How to Homeschool as a Single Parent

Can you homeschool as a single parent? I have since 2013. Here are the tools, tips and strategies I use to make it possible.

In 2013, when my marriage ended, I was actively homeschooling my oldest, and planning to continue with my younger children. I had a few well-meaning strangers — community service providers & others — suggest that maybe public school would be best, but I clung to homeschooling, for many reasons. And despite all our other differences, homeschooling our children was the one thing my ex-husband and I agree on. So how was I — how am I — able to homeschool as a single parent?

There are several things I did deliberately to homeschool as a single parent.

I set up my home and income to allow for me to be able to stay home with my children. I parented in such a way that homeschooling is an integral part of our life. And I had several mindset shifts that enabled homeschooling. And.. some of it just came down to the choice, and the sacrifice that came with it.

While I’m not going to into the immediate aftershocks of my separation and divorce, and homeschooling through crisis, these are the strategies and choices I made that have allowed me to continue to homeschool for the last decade.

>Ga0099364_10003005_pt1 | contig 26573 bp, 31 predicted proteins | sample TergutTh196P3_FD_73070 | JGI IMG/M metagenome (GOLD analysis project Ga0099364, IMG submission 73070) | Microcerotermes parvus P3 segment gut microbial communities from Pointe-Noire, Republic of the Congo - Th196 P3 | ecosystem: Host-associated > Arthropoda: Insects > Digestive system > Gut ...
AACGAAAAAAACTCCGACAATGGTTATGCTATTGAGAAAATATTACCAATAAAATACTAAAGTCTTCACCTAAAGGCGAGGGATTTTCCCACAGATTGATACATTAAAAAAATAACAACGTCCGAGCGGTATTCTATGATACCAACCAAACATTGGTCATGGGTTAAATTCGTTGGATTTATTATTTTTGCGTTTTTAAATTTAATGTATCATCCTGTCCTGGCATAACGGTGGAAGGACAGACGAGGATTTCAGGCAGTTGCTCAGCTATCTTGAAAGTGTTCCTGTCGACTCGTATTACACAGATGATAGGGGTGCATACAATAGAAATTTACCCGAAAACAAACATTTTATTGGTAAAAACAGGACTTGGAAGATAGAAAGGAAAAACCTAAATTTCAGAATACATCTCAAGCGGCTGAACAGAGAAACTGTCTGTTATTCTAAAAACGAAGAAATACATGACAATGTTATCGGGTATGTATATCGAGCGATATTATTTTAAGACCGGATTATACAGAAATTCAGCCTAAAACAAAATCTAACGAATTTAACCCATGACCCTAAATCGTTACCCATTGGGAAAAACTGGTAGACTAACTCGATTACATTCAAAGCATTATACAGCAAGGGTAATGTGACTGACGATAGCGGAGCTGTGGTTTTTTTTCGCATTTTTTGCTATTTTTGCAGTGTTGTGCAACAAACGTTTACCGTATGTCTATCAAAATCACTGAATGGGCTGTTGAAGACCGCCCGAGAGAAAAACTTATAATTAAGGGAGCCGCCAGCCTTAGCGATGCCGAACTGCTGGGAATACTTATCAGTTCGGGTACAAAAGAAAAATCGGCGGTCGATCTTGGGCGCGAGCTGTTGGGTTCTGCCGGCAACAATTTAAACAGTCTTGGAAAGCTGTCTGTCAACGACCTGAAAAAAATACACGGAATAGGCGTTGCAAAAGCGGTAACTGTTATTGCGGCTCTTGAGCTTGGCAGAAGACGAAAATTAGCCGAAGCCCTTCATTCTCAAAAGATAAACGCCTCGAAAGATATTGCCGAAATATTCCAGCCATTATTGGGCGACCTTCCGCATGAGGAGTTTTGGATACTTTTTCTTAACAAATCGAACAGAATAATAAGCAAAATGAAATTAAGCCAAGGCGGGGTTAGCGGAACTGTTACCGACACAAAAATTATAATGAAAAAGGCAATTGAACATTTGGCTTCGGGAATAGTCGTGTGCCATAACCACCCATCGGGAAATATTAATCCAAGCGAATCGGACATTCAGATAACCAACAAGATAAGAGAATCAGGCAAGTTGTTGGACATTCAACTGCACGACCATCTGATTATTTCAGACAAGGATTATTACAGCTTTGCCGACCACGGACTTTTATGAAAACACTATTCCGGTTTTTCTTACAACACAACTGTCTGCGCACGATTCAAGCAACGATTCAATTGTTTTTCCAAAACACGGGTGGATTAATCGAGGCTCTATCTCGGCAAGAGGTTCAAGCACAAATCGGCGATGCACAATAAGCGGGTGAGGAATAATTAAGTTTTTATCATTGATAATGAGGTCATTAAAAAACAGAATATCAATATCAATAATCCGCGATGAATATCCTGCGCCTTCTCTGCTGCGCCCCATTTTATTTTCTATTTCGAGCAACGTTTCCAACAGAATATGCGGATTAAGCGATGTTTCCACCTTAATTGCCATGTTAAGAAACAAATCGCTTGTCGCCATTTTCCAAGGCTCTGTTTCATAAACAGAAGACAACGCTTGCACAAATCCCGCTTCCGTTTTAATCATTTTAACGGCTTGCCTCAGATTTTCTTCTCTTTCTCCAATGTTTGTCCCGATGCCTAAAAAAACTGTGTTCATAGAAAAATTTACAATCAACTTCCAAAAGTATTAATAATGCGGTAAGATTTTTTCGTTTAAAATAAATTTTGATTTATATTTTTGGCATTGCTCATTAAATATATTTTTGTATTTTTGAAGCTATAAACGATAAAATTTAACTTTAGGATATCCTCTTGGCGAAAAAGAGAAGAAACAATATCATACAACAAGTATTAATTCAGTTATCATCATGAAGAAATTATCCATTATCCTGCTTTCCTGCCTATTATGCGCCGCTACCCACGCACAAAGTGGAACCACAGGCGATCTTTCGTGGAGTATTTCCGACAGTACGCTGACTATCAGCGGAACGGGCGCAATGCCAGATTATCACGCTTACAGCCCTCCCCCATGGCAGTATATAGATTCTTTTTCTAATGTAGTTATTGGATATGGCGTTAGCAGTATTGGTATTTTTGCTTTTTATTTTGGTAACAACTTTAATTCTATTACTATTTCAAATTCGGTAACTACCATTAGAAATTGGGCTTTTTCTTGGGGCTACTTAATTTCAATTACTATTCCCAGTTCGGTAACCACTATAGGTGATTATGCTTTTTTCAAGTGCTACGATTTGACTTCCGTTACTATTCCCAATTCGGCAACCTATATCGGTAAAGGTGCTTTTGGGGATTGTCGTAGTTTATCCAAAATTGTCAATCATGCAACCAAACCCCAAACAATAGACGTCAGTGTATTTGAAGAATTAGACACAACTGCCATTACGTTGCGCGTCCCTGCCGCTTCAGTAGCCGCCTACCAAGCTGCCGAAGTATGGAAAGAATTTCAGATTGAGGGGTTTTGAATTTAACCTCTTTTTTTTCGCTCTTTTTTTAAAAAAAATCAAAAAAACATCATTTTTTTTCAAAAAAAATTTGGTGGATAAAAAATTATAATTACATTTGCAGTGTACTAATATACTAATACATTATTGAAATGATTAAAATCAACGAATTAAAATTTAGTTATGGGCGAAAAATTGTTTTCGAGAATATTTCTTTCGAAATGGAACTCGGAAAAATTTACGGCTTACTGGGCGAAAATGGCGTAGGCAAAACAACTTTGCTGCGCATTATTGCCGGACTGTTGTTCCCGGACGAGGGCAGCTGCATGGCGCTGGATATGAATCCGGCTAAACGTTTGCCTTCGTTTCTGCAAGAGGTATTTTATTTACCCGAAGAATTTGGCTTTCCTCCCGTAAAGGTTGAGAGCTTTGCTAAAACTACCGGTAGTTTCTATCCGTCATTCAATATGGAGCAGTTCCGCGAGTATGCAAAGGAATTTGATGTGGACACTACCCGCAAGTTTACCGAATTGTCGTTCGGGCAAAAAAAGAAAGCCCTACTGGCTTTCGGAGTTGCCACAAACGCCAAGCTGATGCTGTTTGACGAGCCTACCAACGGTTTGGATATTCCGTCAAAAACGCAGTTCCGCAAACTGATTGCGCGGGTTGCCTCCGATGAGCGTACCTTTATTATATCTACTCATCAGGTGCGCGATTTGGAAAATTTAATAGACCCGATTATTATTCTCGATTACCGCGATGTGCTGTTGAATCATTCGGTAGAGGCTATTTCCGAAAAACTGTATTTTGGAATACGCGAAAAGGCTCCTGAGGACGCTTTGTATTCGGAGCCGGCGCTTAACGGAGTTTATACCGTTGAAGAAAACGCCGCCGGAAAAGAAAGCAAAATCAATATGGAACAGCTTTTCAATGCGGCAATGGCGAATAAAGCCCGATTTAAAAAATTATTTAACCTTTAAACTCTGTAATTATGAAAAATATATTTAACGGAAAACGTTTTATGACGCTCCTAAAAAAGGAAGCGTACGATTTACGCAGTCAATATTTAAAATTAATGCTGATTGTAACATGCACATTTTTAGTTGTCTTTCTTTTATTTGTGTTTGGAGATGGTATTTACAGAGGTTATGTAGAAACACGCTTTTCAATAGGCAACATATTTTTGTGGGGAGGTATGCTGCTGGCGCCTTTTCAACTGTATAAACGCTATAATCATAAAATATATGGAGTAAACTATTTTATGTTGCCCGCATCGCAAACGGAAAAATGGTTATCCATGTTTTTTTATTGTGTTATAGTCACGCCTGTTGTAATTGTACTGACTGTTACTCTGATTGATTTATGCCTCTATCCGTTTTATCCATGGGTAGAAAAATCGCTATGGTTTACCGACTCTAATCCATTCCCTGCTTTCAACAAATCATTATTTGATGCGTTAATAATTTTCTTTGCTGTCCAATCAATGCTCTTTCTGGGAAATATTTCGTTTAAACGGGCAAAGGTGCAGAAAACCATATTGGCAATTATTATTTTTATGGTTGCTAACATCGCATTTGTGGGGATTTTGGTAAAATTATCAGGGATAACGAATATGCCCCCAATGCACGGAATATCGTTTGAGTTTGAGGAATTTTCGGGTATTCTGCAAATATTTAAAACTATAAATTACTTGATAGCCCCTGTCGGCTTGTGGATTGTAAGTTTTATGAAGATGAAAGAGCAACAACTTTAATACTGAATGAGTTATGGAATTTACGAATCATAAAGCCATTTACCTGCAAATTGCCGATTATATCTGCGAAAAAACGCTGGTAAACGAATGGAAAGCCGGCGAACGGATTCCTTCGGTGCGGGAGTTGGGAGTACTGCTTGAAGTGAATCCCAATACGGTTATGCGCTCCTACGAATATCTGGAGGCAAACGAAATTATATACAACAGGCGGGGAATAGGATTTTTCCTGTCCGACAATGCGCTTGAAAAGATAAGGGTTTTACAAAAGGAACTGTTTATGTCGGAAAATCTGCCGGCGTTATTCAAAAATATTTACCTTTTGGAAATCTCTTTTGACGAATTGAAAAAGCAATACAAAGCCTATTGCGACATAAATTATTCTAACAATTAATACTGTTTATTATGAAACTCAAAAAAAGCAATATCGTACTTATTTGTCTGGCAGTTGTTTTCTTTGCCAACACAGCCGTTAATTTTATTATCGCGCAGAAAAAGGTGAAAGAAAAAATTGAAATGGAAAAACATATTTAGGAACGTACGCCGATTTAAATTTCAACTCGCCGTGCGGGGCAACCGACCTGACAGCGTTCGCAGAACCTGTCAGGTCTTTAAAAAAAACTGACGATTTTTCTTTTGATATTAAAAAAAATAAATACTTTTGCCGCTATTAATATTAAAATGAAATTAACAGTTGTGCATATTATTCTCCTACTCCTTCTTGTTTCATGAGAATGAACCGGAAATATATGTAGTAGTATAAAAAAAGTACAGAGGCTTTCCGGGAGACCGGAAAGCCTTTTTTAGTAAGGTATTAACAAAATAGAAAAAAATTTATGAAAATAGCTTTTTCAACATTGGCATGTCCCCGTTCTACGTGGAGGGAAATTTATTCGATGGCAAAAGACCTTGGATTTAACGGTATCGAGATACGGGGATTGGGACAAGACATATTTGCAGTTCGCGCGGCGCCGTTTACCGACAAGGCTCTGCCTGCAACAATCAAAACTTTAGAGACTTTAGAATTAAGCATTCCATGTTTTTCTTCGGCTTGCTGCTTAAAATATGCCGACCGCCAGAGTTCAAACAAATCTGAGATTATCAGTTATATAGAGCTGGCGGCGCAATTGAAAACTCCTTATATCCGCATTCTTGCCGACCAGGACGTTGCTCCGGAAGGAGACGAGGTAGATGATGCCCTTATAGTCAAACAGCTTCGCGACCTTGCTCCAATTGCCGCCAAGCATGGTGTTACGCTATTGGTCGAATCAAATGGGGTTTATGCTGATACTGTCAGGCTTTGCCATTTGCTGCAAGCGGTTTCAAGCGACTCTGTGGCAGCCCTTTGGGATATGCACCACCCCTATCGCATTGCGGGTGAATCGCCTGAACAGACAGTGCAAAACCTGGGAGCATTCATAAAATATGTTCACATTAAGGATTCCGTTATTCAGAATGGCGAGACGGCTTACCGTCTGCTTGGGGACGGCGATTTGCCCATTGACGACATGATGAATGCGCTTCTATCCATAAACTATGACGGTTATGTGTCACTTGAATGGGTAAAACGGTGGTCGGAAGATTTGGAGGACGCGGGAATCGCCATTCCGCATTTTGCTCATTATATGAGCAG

First, I choose survival over electives.

One of the nice things about homeschooling is the flexibility. We get to take advantage of a number of afterschool or daytime programming, because school hours don’t apply.

However, my first priority is and always will be our income and my ability to parent my children in a healthy and kind way.

So activities and programs always take a back seat to those priorities.

I’m honest with my kids about why we can’t do some of the things they might like to do. Sometimes it’s a matter of cost. Sometimes it’s a matter of scheduling — I can’t be in 3 places at once, so I do have to pick and choose at times, who gets to do what. And sometimes it’s about honoring the other parent in my children’s lives. My ex has requested that we don’t do weekend activities on a regular basis, so I don’t sign my kids up for programs that happen every Saturday. And sometimes that means there isn’t an alternative.